2 Pentecost-proper 3A
Rev. D. K. Schroeder
Matthew 3:24-34 Sermon
May 25, 2008

Hymns (from the Service Book and Hymnal):
408 "Praise To The Lord, The Almighty, The King Of Creation"
572 "Children Of The Heavenly Father"
459 "What A Friend We Have In Jesus"
553 "Jesus Calls Us O'er The Tumult"


TEXT (vs. 31-34): "So do not worry, saying, 'What shall we eat?' or 'What shall we drink?' or 'What shall we wear?' For the pagans run after all these things, and your heavenly Father knows that you need them. But seek first his kingdom and his righteousness, and all these things will be given to you as well. Therefore do not worry about tomorrow, for tomorrow will worry about itself. Each day has enough trouble of its own."

Back in 1988, a recording artist by the name of Bobby McFerrin made history. He wrote and performed the first, and to date the only a cappella song to reach number one on the charts. And as a matter of information, a cappella is an Italian word which has come to mean "without musical accompaniment."

Even though that fact in and of itself makes the song distinctive, the lyrics are also quite unique. Now I won't sing it to you, but I'll share a little bit of the opening lines of the song. So here goes: "Here is a little song I wrote, you might want to sing it note-for-note, don't worry; be happy. In every life we have some trouble, when you worry you make it double, don't worry; be happy...."

Many of you know the song; and I daresay that as much as it was played on the radio in by-gone years, you've probably been guilty of singing along with it, or at least tapping your toes to the melody. And if you've ever seen the video of this song, you'll see scenes of Robin Williams dancing to the music. And if you haven't seen it and want to, it's readily available on the internet on "You Tube."

It's one of those catchy, uplifting sort of songs; and once you've heard it, it's hard to get it out of your head. And even though it was popular some twenty years ago, it still gets air time on the radio even today.

In any event, the phrase "don't worry; be happy" caught on because of this song. To many people, this phrase might sound like an overly simplistic solution to life's problems. Someone might say: "What do you mean, ‘don't worry; be happy?' That might be fine for YOU to say that, but you don't have all of the problems in life that I do."

It makes me wonder that when people would hear this song and sing along with it, or have it stuck in their head, how seriously did they regard the lyrics? Did they find any truth to that little phrase? And the bigger question is, do people actually want to be happy and not worry?

In our Gospel lesson for this morning, Jesus is presenting this same message to us, in his own way and with his own words. In verse 27 Jesus asks, "Who of you by worrying can add a single hour to his life?" In other words, what possible good can come out of worrying? Will it make you live longer? Will it improve a bad situation? Will you be happier or healthier because you've worried about something?

Bobby McFerrin in his song would answer this by saying: "In every life we have some trouble, when you worry you make it double..."

So, on the basis of our Gospel lesson for today, let's tackle this subject of worry, head-on.

Looking back at my experience with worriers, my overall conclusion is that they can be some of the biggest pains in the neck there are. People who are compulsive worriers can be almost inconsolable at times.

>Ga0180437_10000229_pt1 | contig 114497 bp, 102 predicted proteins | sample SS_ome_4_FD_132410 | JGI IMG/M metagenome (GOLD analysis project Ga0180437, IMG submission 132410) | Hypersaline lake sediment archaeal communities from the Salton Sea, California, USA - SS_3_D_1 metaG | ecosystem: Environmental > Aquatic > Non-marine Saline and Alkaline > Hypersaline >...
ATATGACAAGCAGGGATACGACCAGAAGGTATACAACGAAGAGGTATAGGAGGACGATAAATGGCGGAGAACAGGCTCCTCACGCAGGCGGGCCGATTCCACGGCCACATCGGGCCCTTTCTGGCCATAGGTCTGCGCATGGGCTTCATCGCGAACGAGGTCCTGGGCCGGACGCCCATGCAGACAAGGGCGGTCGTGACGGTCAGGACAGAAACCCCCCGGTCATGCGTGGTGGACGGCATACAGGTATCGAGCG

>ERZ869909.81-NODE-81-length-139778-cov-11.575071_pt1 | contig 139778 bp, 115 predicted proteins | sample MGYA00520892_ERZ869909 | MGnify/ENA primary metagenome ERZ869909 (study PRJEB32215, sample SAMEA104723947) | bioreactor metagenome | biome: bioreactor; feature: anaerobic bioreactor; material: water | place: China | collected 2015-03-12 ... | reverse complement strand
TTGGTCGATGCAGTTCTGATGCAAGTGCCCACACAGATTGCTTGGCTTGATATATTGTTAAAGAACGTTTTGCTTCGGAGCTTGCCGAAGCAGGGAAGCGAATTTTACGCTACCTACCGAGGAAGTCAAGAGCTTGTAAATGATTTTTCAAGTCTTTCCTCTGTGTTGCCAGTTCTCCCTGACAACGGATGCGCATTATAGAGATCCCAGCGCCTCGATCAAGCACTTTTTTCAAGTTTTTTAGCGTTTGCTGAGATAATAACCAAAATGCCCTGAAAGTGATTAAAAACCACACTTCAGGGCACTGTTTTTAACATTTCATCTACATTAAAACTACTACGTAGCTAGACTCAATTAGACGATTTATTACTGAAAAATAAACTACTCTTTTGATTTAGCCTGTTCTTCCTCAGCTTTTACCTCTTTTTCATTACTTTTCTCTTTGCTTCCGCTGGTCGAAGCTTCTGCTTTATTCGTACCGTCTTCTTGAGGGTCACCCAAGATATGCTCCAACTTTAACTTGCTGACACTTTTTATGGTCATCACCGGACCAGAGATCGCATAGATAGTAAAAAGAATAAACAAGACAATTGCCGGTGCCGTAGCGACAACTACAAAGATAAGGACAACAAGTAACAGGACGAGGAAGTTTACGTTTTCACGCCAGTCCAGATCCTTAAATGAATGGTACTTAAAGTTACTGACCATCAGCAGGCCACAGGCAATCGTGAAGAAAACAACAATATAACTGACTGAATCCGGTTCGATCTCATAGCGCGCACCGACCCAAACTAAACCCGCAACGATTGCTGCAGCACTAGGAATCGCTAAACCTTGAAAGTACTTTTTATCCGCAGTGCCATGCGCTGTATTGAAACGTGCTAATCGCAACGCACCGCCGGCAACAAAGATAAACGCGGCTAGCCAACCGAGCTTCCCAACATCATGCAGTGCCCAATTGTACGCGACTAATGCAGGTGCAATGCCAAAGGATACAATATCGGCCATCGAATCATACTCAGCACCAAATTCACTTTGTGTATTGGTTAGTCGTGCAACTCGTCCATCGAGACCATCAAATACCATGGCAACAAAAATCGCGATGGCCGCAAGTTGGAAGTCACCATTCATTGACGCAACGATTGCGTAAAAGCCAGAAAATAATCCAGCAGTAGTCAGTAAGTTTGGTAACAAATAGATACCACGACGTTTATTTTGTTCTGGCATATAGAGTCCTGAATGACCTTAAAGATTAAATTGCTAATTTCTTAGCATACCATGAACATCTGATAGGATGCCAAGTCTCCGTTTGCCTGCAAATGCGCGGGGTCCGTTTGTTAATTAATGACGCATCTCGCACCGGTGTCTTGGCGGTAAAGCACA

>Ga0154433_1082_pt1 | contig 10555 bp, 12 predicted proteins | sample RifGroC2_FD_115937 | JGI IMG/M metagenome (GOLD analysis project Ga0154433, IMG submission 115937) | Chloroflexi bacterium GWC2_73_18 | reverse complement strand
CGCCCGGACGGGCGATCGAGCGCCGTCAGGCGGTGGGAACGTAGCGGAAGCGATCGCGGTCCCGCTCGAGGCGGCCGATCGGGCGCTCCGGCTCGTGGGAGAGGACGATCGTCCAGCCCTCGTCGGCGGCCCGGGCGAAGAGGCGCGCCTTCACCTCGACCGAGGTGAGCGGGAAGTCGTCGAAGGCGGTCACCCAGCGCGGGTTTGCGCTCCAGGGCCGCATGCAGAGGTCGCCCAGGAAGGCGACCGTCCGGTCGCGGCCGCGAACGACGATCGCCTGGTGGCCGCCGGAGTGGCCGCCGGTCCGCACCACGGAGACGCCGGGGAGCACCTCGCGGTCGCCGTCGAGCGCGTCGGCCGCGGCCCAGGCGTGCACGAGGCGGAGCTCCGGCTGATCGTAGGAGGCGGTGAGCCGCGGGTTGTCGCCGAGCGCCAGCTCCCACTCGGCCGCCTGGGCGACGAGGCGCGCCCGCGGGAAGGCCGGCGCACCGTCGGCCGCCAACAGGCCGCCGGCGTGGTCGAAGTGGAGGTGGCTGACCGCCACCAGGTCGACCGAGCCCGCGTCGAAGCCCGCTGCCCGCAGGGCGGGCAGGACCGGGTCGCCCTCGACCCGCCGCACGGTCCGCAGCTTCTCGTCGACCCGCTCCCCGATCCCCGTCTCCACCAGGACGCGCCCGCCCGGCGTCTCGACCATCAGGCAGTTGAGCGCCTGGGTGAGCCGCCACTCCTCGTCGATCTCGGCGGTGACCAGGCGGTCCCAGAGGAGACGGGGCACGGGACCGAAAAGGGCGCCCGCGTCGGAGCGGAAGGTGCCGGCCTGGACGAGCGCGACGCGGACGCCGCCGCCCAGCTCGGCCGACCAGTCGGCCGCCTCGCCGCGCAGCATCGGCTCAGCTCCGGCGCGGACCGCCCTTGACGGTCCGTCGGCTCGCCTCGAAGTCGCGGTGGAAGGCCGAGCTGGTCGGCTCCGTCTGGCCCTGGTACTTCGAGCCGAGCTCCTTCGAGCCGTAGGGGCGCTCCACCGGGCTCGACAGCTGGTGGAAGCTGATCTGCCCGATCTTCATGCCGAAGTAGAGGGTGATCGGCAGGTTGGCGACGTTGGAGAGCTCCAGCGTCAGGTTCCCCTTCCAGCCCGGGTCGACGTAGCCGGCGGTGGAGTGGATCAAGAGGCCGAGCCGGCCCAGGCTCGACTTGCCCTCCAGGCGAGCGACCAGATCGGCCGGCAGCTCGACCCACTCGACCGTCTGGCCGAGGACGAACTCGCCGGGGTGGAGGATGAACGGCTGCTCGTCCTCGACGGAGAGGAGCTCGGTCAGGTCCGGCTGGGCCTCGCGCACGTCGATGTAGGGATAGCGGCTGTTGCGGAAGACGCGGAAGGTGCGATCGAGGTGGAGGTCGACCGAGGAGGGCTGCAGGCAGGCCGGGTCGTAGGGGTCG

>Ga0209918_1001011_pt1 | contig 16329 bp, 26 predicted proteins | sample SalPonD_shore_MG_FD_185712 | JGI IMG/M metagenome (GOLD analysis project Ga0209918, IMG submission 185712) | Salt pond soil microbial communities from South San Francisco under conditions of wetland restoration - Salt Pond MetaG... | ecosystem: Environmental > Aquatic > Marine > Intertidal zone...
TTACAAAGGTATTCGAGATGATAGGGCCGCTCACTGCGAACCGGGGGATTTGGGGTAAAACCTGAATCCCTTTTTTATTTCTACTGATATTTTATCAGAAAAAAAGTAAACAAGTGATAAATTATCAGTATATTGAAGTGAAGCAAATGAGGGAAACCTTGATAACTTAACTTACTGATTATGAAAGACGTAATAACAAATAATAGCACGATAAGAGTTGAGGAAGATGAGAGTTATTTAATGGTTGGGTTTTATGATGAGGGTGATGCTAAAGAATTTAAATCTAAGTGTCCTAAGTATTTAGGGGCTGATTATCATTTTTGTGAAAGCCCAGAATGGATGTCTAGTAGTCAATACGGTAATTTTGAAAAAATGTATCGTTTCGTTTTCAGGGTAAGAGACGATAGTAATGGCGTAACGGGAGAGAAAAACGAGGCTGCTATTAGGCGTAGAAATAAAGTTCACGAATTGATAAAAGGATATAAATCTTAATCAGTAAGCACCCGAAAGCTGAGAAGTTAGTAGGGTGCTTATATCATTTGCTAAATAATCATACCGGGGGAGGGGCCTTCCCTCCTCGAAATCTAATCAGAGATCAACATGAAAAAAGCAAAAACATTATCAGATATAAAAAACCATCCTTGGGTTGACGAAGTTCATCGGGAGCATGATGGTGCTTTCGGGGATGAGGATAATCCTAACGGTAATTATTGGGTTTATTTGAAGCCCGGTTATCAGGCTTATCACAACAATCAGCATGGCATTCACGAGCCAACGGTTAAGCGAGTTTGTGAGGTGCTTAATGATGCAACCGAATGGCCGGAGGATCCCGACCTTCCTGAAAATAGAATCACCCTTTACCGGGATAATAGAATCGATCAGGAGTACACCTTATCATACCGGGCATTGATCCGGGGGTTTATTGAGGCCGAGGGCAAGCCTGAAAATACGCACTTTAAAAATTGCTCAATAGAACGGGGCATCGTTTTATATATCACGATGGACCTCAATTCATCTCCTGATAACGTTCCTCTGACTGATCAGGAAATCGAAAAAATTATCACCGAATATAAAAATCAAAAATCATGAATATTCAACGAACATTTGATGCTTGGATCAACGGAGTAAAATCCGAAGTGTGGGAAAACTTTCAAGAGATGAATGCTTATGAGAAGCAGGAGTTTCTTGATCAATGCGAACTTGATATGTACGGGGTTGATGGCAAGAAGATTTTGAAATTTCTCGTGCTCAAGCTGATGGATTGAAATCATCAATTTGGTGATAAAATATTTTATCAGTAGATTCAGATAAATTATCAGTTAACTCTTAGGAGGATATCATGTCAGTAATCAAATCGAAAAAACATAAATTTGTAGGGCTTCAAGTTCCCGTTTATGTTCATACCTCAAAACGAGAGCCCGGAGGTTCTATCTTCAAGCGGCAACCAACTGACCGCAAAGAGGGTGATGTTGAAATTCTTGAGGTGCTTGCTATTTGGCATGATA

When someone wants a solution to a problem that's worrying them, most of the time what they REALLY want is someone to worry along with them. They aren't looking to be lifted out of their worrisome state; they want to drag you down in the pit with them. It's like the old saying goes, "misery loves company."

And when you try to get them to stop worrying, they get the mistaken impression that you don't care about them or the situation. Of course nothing could be further from the truth.

Jesus found himself in a similar situation. In Luke 10, 38-42 we read the story about Jesus being a guest at the home of Mary and Martha. Martha was the stereotypical "fuss-budget" and quite the worrier. She was very pre-occupied with making sure everything was perfect for Jesus. The house had to be in complete order-perfect in every detail, and the meal had to be nothing less than a gourmet's delight.

So when things weren't going the way Martha thought they should, she begins to fuss and complain. Jesus' response is recorded in verses 41 and 42: "Martha, Martha, the Lord answered, you are worried and upset about many things, but only one thing is needed. Mary has chosen what is better, and it will not be taken away from her."

Scripture doesn't record Martha's response to Jesus' advice to her, but you can bet that she was probably a little startled with what Jesus had to say. She was probably expecting him to tell Mary, "Okay, there's time for this later; you'd better go and help your sister now." His "don't worry, be happy" attitude to the situation wasn't what she expected, nor was it really what she wanted him to say.

Worry has some very negative consequences. In Martha's case, it was taking the focus away from Jesus and his message, and putting it on things that were in reality quite trivial and meaningless in the grand scheme of things.

This happens with people today as well. People will lose sleep and literally make themselves ill with worry. People develop ulcers, have their blood pressure skyrocket, twist their hair from their scalp, and experience other negative physical and emotional effects, all because of worry. Sometimes alcohol and drugs enter the picture. And besides that, they will make everyone around them miserable and want to keep their distance.

I think that one of the biggest mistakes people make is in defining the words "worry" and "concern." People will frequently try to mask their worry by calling it "concern" in an attempt to make it legitimate in their own minds.

"Concern" is something that causes us to take the appropriate action. "Worry" is entirely self-focused, where we will sit and stew over something or someone. Allow me to give you an example.

Six days from now will be the second anniversary of my father's death. In the days and weeks leading up to it, my father had a lot of concerns. He knew he was going to die soon. He wasn't worried about dying at all. He knew where he was going and what awaited him. And when he died, he was at peace.